Warfarin in atrial fibrillation: LIMITATIONS AND FUTURE CONSIDERATIONS(2)


Further studies should try to address risk/ benefit factors by stratifymg patients based on age and underlymg factors that are commonly associated with atrial fibrillation, such as heart disease and hypertension. The presence of two or more factors increases the risk of developmg stroke up to 17.6% per yea. Further studtes also need to assess how long war farin therapy should be con tin ued, especially with older patients who are more likely to have bleeding complications over time. ventolin inhaler

This analysis is based on modelling, condensing care into a ‘best estimate’. It could be described as predictive rather than prospect ive or retrospective. As such, it relies heavily upon clinical judgement and published results, both of which have limitations. It would be beneficial to employ these other models to ver ify our predictions.

The quality of life issue was not addressed in this analysis, although it is an important aspect of any intervention. The inconvenience of regular blood sampling and increased rate of bleeding have been viewed by some as detriments to quality of life. However, in a study of patients who participated in the Boston Area Anticoagulation Trial for Atrial Fibrillation, no statistical difference in health perception was found between the warfarin and placebo group. Clearly, quality of life issues need to be studied further.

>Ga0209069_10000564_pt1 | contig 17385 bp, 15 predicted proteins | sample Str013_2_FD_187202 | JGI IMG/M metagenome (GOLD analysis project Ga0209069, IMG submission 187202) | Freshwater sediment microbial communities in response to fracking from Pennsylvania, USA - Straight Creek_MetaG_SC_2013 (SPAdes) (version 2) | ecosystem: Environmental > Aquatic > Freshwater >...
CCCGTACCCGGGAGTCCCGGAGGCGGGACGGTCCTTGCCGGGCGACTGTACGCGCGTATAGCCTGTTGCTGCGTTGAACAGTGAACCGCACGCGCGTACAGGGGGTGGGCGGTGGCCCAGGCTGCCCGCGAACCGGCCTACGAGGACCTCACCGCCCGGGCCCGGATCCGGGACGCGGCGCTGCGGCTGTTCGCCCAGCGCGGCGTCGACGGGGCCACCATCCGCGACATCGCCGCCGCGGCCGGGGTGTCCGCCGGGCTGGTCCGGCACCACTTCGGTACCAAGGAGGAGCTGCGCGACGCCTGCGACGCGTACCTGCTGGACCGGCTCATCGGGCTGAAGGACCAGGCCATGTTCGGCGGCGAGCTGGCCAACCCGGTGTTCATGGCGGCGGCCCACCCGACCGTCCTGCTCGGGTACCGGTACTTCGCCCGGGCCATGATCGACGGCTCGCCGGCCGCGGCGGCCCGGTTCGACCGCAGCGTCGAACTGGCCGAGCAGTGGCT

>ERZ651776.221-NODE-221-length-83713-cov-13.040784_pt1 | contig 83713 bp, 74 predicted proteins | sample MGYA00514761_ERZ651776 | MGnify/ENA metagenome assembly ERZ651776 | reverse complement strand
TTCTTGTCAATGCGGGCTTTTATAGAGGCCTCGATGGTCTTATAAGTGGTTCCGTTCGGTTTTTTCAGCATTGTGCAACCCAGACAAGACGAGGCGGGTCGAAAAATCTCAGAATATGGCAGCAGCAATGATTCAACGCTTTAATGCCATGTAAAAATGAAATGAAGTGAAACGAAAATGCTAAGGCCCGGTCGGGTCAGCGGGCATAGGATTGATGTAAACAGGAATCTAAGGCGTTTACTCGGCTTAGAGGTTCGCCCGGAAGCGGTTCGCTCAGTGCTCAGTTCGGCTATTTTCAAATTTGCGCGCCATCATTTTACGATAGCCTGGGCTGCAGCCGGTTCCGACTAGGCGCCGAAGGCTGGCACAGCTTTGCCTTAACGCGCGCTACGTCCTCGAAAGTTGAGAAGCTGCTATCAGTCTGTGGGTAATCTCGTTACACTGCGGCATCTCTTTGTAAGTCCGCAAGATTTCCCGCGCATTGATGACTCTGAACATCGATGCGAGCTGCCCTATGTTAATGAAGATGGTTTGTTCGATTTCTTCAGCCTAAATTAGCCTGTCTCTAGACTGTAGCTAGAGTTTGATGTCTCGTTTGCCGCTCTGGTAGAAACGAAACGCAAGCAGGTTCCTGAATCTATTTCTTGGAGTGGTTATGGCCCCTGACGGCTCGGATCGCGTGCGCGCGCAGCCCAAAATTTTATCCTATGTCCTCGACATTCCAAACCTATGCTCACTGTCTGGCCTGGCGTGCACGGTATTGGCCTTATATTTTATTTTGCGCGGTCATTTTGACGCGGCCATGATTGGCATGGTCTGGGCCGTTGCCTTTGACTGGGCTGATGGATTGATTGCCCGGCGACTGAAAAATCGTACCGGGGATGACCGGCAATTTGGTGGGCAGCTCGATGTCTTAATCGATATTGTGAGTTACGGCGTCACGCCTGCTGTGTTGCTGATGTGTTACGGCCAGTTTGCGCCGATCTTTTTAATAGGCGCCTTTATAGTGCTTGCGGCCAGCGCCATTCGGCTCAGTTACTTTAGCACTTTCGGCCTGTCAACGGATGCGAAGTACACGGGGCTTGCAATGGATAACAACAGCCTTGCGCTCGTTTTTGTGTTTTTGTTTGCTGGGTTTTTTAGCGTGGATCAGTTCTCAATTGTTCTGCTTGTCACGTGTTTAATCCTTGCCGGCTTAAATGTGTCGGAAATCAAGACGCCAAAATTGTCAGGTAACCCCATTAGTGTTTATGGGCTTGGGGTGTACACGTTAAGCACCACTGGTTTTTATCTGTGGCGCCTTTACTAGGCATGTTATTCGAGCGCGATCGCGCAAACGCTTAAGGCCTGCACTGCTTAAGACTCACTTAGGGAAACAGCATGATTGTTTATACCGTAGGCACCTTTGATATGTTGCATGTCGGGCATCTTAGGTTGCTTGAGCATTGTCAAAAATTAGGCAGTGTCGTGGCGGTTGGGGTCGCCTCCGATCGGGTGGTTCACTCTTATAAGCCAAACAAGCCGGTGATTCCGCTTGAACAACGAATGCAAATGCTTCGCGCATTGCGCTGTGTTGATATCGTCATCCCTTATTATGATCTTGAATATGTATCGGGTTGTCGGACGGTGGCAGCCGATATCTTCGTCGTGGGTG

Perhaps the most meaningful information will come from analyses that incorporate cost-effectiveness information, quality of life issues and alternative interventions over a time horizon of several years. That approach would help the decisionmaker not only to provide the most appropriate care for the patient, but also to do so in a cost-effective manner without compromising patient quality of life and care.


This report shows that warfarin intervention, versus no antithrombotic therapy, is a cost-effective strategy from an economic standpoint. However, more important, this and other studies also show warfarin reduces the number of strokes and increases the patient’s survival chances from an embolic event. The dollar savings and increased survival probabilities are benefits that may be realized by society, if warfarin therapy is used routinely by prudent physicians for those patients who qualify.

Category: Warfarin

Tags: Atrial fibrillation, cost-effectiveness, Economic analysis, Stroke, Warfarin

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